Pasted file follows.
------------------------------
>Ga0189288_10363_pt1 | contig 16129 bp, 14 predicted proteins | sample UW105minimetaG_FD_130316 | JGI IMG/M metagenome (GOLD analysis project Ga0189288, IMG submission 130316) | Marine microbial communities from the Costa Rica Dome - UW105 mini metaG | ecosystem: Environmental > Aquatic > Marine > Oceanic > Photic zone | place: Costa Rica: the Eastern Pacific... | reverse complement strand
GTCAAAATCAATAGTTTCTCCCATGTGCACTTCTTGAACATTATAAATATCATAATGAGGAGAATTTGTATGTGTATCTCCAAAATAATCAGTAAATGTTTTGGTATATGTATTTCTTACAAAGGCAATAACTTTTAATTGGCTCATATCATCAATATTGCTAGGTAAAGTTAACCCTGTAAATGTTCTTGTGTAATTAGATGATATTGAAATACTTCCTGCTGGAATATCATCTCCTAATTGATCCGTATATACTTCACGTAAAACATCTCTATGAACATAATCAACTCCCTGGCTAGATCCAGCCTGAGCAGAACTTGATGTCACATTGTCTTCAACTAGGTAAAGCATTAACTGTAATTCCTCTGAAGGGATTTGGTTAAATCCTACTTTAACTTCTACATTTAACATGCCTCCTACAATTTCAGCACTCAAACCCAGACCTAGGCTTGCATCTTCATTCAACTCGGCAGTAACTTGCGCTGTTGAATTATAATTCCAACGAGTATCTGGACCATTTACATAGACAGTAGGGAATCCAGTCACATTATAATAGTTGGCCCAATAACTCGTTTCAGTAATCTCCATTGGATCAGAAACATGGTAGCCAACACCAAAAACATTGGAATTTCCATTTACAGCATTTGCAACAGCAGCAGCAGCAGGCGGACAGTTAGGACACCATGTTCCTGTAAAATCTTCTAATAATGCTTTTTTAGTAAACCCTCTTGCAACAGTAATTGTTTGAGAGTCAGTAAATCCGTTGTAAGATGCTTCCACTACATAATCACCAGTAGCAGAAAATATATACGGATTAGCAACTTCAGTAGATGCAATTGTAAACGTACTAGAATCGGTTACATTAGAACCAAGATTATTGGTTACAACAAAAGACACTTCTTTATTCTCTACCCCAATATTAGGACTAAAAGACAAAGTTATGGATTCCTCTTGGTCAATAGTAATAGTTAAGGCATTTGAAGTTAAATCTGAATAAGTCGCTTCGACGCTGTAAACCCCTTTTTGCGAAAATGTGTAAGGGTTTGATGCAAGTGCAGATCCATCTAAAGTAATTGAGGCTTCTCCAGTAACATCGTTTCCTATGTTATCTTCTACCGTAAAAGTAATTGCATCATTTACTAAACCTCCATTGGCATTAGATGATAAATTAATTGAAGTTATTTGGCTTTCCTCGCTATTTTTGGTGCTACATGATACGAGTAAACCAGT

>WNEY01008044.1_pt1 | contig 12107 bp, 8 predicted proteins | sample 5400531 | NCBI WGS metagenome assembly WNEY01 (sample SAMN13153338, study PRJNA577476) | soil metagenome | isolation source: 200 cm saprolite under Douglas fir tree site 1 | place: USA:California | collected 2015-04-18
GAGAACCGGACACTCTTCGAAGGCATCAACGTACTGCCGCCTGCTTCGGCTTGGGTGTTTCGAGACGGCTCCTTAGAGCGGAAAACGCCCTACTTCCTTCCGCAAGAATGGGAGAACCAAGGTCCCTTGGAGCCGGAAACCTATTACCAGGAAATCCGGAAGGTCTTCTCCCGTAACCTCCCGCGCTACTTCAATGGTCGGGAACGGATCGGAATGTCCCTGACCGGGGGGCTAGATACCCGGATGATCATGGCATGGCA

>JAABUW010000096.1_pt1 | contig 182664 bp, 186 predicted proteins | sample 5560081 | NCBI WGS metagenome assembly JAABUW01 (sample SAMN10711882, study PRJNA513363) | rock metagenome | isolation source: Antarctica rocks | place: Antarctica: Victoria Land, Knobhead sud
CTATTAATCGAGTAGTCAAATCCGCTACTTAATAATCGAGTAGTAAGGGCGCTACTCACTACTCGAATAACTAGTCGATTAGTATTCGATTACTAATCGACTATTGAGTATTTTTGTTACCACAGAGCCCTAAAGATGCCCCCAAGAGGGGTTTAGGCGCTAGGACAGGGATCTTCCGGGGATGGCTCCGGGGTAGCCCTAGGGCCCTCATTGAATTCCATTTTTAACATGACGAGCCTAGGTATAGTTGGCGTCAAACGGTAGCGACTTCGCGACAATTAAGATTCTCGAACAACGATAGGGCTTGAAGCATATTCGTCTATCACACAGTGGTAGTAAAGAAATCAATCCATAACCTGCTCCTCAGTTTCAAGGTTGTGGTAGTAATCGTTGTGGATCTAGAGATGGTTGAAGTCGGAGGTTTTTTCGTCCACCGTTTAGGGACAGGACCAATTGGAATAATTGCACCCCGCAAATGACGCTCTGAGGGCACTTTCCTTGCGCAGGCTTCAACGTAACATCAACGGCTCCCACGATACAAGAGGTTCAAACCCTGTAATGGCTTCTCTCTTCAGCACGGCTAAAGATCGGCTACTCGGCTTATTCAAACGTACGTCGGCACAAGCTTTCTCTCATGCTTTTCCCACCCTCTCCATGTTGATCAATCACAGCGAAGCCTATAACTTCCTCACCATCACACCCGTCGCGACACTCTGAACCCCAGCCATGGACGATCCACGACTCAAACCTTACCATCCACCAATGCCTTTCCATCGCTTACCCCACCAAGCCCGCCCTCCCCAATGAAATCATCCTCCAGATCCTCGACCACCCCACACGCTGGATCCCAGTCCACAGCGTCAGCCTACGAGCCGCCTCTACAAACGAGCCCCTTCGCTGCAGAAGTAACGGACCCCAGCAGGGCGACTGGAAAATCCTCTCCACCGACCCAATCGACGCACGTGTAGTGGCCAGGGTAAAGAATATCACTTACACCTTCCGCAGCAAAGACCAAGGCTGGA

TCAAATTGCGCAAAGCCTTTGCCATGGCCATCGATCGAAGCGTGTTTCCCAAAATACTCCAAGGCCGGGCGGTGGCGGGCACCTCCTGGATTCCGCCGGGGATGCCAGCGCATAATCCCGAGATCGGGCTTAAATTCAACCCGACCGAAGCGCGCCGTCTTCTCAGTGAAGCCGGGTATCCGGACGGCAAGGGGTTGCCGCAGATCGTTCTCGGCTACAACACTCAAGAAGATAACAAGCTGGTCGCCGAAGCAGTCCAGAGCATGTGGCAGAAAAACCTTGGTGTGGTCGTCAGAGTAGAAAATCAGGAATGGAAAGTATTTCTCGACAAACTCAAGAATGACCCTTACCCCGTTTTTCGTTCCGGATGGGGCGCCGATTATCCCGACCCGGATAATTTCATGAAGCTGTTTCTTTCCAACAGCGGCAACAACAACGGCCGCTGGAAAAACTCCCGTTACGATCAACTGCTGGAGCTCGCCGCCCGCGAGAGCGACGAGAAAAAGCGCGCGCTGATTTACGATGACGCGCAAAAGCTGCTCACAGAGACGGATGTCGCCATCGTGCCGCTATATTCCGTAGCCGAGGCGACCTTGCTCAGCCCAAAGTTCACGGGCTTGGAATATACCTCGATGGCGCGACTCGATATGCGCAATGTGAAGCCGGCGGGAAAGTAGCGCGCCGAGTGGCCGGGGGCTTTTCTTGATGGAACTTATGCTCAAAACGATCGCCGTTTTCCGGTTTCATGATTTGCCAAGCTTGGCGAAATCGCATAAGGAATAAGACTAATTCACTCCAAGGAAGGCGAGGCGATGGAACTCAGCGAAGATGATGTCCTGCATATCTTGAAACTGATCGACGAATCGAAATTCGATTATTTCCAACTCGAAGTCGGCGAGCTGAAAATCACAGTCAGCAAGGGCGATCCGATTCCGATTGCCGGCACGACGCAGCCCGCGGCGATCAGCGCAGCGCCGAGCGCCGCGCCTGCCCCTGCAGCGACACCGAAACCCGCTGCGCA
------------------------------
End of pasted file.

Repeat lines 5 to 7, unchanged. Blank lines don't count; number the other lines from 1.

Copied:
>JAABUW010000096.1_pt1 | contig 182664 bp, 186 predicted proteins | sample 5560081 | NCBI WGS metagenome assembly JAABUW01 (sample SAMN10711882, study PRJNA513363) | rock metagenome | isolation source: Antarctica rocks | place: Antarctica: Victoria Land, Knobhead sud
CTATTAATCGAGTAGTCAAATCCGCTACTTAATAATCGAGTAGTAAGGGCGCTACTCACTACTCGAATAACTAGTCGATTAGTATTCGATTACTAATCGACTATTGAGTATTTTTGTTACCACAGAGCCCTAAAGATGCCCCCAAGAGGGGTTTAGGCGCTAGGACAGGGATCTTCCGGGGATGGCTCCGGGGTAGCCCTAGGGCCCTCATTGAATTCCATTTTTAACATGACGAGCCTAGGTATAGTTGGCGTCAAACGGTAGCGACTTCGCGACAATTAAGATTCTCGAACAACGATAGGGCTTGAAGCATATTCGTCTATCACACAGTGGTAGTAAAGAAATCAATCCATAACCTGCTCCTCAGTTTCAAGGTTGTGGTAGTAATCGTTGTGGATCTAGAGATGGTTGAAGTCGGAGGTTTTTTCGTCCACCGTTTAGGGACAGGACCAATTGGAATAATTGCACCCCGCAAATGACGCTCTGAGGGCACTTTCCTTGCGCAGGCTTCAACGTAACATCAACGGCTCCCACGATACAAGAGGTTCAAACCCTGTAATGGCTTCTCTCTTCAGCACGGCTAAAGATCGGCTACTCGGCTTATTCAAACGTACGTCGGCACAAGCTTTCTCTCATGCTTTTCCCACCCTCTCCATGTTGATCAATCACAGCGAAGCCTATAACTTCCTCACCATCACACCCGTCGCGACACTCTGAACCCCAGCCATGGACGATCCACGACTCAAACCTTACCATCCACCAATGCCTTTCCATCGCTTACCCCACCAAGCCCGCCCTCCCCAATGAAATCATCCTCCAGATCCTCGACCACCCCACACGCTGGATCCCAGTCCACAGCGTCAGCCTACGAGCCGCCTCTACAAACGAGCCCCTTCGCTGCAGAAGTAACGGACCCCAGCAGGGCGACTGGAAAATCCTCTCCACCGACCCAATCGACGCACGTGTAGTGGCCAGGGTAAAGAATATCACTTACACCTTCCGCAGCAAAGACCAAGGCTGGA

TCAAATTGCGCAAAGCCTTTGCCATGGCCATCGATCGAAGCGTGTTTCCCAAAATACTCCAAGGCCGGGCGGTGGCGGGCACCTCCTGGATTCCGCCGGGGATGCCAGCGCATAATCCCGAGATCGGGCTTAAATTCAACCCGACCGAAGCGCGCCGTCTTCTCAGTGAAGCCGGGTATCCGGACGGCAAGGGGTTGCCGCAGATCGTTCTCGGCTACAACACTCAAGAAGATAACAAGCTGGTCGCCGAAGCAGTCCAGAGCATGTGGCAGAAAAACCTTGGTGTGGTCGTCAGAGTAGAAAATCAGGAATGGAAAGTATTTCTCGACAAACTCAAGAATGACCCTTACCCCGTTTTTCGTTCCGGATGGGGCGCCGATTATCCCGACCCGGATAATTTCATGAAGCTGTTTCTTTCCAACAGCGGCAACAACAACGGCCGCTGGAAAAACTCCCGTTACGATCAACTGCTGGAGCTCGCCGCCCGCGAGAGCGACGAGAAAAAGCGCGCGCTGATTTACGATGACGCGCAAAAGCTGCTCACAGAGACGGATGTCGCCATCGTGCCGCTATATTCCGTAGCCGAGGCGACCTTGCTCAGCCCAAAGTTCACGGGCTTGGAATATACCTCGATGGCGCGACTCGATATGCGCAATGTGAAGCCGGCGGGAAAGTAGCGCGCCGAGTGGCCGGGGGCTTTTCTTGATGGAACTTATGCTCAAAACGATCGCCGTTTTCCGGTTTCATGATTTGCCAAGCTTGGCGAAATCGCATAAGGAATAAGACTAATTCACTCCAAGGAAGGCGAGGCGATGGAACTCAGCGAAGATGATGTCCTGCATATCTTGAAACTGATCGACGAATCGAAATTCGATTATTTCCAACTCGAAGTCGGCGAGCTGAAAATCACAGTCAGCAAGGGCGATCCGATTCCGATTGCCGGCACGACGCAGCCCGCGGCGATCAGCGCAGCGCCGAGCGCCGCGCCTGCCCCTGCAGCGACACCGAAACCCGCTGCGCA